Timon of Athens by William Shakespeare

Timon of Athens

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subjects: Plays: Classic & Pre-20th Century

Description

A wealthy citizen of ancient Greece, Timon delights in entertaining his friends and lavishing them with extravagant gifts. His largesse ultimately exceeds his means, and when creditors begin to press him for repayment, the open-handed host is devastated to discover that the guests — who gladly accepted everything he had — have now turned their backs on him. Profoundly disillusioned, Timon forswears society and retreats to the wilderness, where further discoveries await. In this deeply cynical drama, Shakespeare tells a thought-provoking tale of conspicuous consumption, debt, ruin, and misanthropy. Combining elements of tragedy, satire, and farce, Timon of Athens poses ever-relevant questions about the meaning of friendship, generosity, and gratitude.


78 pages, with a reading time of ~2.5 hours (19,517 words), and first published in 1606. This DRM-Free edition published by epubBooks, .

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Excerpt

Athens. A hall in Timon’s house.

[Enter Poet, Painter, Jeweller, Merchant, and others, at several doors]

Poet

Good day, sir.

Painter

                I am glad you're well.

Poet

I have not seen you long: how goes the world?

Painter

It wears, sir, as it grows.

Poet

Ay, that’s well known: But what particular rarity? what strange, Which manifold record not matches? See, Magic of bounty! all these spirits thy power Hath conjured to attend. I know the merchant.

Painter

I know them both; th’ other’s a jeweller.

Merchant

O, ‘tis a worthy lord.

Jeweller

Nay, that’s most fix’d.

Merchant

A most incomparable man, breathed, as it were, To an untirable and continuate goodness: He passes. Jeweller: I have a jewel here–

Merchant

O, pray, let’s see’t: for the Lord Timon, sir? Jeweller: If he will touch the estimate: but, for that–

Poet

[Reciting to himself] ‘When we for recompense have praised the vile, It stains the glory in that happy verse Which aptly sings the good.’

Merchant

‘Tis a good form.

Looking at the jewel

Jeweller

And rich: here is a water, look ye.

Painter

You are rapt, sir, in some work, some dedication To the great lord.

Poet

                A thing slipp'd idly from me.   Our poesy is as a gum, which oozes   From whence 'tis nourish'd: the fire i' the flint   Shows not till it be struck; our gentle flame   Provokes itself and like the current flies   Each bound it chafes. What have you there?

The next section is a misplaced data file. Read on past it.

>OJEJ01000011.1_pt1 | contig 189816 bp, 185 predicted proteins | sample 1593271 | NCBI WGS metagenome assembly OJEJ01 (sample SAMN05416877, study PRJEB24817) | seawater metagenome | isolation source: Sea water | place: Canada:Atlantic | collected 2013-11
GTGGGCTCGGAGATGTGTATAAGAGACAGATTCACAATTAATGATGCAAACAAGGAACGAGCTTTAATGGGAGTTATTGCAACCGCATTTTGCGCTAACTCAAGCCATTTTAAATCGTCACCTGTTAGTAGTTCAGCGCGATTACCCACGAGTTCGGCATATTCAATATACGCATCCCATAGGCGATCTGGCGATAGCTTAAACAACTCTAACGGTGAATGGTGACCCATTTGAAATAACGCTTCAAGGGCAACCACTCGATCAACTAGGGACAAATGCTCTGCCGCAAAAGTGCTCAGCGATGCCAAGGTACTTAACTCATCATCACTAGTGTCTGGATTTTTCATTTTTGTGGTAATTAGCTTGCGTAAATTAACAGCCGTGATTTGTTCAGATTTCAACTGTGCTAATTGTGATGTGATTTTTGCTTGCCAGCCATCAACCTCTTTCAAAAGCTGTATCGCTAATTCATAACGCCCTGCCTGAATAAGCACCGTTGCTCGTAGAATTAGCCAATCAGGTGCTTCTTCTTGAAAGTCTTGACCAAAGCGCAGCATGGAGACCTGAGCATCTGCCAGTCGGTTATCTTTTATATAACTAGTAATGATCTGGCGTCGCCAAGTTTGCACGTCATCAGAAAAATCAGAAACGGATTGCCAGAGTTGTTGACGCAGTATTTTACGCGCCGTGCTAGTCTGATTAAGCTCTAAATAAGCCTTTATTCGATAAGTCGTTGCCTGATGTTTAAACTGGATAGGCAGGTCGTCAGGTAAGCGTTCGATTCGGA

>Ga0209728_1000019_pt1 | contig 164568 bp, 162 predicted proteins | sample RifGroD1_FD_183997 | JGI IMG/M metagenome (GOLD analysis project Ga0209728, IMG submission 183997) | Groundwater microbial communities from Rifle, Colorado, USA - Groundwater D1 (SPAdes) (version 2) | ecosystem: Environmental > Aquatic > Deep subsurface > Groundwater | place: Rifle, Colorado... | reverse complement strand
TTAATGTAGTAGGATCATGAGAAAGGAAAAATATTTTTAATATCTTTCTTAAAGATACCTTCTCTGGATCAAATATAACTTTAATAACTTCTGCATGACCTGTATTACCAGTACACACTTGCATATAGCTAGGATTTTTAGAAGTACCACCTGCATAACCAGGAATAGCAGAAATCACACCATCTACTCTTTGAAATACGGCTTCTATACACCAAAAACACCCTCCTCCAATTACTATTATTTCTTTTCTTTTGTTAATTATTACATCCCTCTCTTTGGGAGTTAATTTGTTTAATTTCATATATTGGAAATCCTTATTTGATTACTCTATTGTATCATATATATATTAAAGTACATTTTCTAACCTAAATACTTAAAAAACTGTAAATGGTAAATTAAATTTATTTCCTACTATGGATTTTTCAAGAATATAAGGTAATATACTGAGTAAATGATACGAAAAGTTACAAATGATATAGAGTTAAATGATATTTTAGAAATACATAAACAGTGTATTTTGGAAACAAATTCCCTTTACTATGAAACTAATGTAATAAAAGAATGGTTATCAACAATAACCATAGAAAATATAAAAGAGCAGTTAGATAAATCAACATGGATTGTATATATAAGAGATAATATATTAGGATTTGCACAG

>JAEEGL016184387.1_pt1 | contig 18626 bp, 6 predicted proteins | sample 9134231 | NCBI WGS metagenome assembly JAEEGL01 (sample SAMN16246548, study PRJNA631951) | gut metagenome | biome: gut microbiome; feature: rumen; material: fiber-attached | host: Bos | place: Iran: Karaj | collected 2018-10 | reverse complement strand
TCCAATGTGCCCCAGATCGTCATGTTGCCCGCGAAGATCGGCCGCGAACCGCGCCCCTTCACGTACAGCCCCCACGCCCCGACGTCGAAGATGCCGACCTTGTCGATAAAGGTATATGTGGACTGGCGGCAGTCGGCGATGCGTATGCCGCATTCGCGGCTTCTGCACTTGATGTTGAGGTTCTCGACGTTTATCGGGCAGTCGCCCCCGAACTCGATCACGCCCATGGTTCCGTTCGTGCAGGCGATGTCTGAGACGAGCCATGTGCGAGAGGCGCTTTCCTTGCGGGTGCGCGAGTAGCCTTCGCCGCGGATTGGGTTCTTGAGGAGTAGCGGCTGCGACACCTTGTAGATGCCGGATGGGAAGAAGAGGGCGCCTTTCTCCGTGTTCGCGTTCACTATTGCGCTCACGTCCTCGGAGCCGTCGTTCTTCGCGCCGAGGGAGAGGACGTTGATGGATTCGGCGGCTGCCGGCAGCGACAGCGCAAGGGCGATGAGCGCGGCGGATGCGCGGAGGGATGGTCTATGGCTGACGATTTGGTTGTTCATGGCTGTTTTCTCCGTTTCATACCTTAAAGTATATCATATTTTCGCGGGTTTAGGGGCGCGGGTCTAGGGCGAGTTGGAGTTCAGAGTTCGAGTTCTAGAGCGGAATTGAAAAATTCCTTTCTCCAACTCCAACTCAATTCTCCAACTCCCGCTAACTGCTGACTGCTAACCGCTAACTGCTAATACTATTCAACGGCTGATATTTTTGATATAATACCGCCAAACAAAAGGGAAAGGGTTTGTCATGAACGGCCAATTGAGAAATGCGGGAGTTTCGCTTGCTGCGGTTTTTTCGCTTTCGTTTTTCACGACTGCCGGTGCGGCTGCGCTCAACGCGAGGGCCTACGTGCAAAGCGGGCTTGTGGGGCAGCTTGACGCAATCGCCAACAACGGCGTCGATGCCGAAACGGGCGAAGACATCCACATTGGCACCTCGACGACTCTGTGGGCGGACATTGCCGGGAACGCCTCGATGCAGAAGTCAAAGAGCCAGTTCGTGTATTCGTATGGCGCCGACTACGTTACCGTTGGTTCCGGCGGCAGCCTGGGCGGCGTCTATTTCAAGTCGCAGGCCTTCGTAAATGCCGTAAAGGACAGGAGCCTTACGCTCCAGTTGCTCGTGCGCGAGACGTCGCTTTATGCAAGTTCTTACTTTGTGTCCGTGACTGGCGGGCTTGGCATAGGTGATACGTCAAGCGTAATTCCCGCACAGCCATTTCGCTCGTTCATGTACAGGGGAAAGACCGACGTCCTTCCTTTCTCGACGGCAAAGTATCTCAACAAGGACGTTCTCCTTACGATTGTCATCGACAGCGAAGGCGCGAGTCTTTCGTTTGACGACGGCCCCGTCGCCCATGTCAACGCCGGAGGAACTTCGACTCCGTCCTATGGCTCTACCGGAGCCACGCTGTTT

Painter

A picture, sir. When comes your book forth?

Poet

Upon the heels of my presentment, sir. Let’s see your piece.

Painter

‘Tis a good piece.

Poet

So ‘tis: this comes off well and excellent.

Painter

Indifferent.

Poet

                Admirable: how this grace   Speaks his own standing! what a mental power   This eye shoots forth! how big imagination   Moves in this lip! to the dumbness of the gesture   One might interpret.

Painter

It is a pretty mocking of the life. Here is a touch; is’t good?

Poet

I will say of it, It tutors nature: artificial strife Lives in these touches, livelier than life.

[Enter certain Senators, and pass over]

Painter

How this lord is follow’d!

Poet

The senators of Athens: happy man!

Painter

Look, more!

Poet

You see this confluence, this great flood of visitors. I have, in this rough work, shaped out a man, Whom this beneath world doth embrace and hug With amplest entertainment: my free drift Halts not particularly, but moves itself In a wide sea of wax: no levell’d malice Infects one comma in the course I hold; But flies an eagle flight, bold and forth on, Leaving no tract behind.

Painter

How shall I understand you?

Poet

I will unbolt to you. You see how all conditions, how all minds, As well of glib and slippery creatures as Of grave and austere quality, tender down Their services to Lord Timon: his large fortune Upon his good and gracious nature hanging Subdues and properties to his love and tendance All sorts of hearts; yea, from the glass-faced flatterer To Apemantus, that few things loves better Than to abhor himself: even he drops down The knee before him, and returns in peace Most rich in Timon’s nod.

Painter

I saw them speak together.

Poet

Sir, I have upon a high and pleasant hill Feign’d Fortune to be throned: the base o’ the mount Is rank’d with all deserts, all kind of natures, That labour on the bosom of this sphere To propagate their states: amongst them all, Whose eyes are on this sovereign lady fix’d, One do I personate of Lord Timon’s frame, Whom Fortune with her ivory hand wafts to her; Whose present grace to present slaves and servants Translates his rivals.

Painter

‘Tis conceived to scope. This throne, this Fortune, and this hill, methinks, With one man beckon’d from the rest below, Bowing his head against the sleepy mount To climb his happiness, would be well express’d In our condition.

Poet

                Nay, sir, but hear me on.   All those which were his fellows but of late,   Some better than his value, on the moment   Follow his strides, his lobbies fill with tendance,   Rain sacrificial whisperings in his ear,   Make sacred even his stirrup, and through him   Drink the free air.

Painter

Ay, marry, what of these?

Poet

When Fortune in her shift and change of mood Spurns down her late beloved, all his dependants Which labour’d after him to the mountain’s top Even on their knees and hands, let him slip down, Not one accompanying his declining foot.